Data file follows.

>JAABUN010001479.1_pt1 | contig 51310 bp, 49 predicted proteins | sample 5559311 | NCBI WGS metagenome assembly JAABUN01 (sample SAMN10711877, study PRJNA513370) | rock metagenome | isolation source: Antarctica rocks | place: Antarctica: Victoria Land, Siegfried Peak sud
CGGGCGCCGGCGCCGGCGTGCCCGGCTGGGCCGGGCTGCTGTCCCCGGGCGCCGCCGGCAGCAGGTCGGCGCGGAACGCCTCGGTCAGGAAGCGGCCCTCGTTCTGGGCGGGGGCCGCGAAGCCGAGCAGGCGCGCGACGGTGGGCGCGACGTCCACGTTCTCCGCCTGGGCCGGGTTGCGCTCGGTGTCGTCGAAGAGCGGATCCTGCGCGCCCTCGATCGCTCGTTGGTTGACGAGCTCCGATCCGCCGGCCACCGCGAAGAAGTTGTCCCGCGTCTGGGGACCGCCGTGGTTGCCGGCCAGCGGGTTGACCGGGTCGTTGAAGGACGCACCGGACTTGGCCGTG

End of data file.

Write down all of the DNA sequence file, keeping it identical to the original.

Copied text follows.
>JAABUN010001479.1_pt1 | contig 51310 bp, 49 predicted proteins | sample 5559311 | NCBI WGS metagenome assembly JAABUN01 (sample SAMN10711877, study PRJNA513370) | rock metagenome | isolation source: Antarctica rocks | place: Antarctica: Victoria Land, Siegfried Peak sud
CGGGCGCCGGCGCCGGCGTGCCCGGCTGGGCCGGGCTGCTGTCCCCGGGCGCCGCCGGCAGCAGGTCGGCGCGGAACGCCTCGGTCAGGAAGCGGCCCTCGTTCTGGGCGGGGGCCGCGAAGCCGAGCAGGCGCGCGACGGTGGGCGCGACGTCCACGTTCTCCGCCTGGGCCGGGTTGCGCTCGGTGTCGTCGAAGAGCGGATCCTGCGCGCCCTCGATCGCTCGTTGGTTGACGAGCTCCGATCCGCCGGCCACCGCGAAGAAGTTGTCCCGCGTCTGGGGACCGCCGTGGTTGCCGGCCAGCGGGTTGACCGGGTCGTTGAAGGACGCACCGGACTTGGCCGTG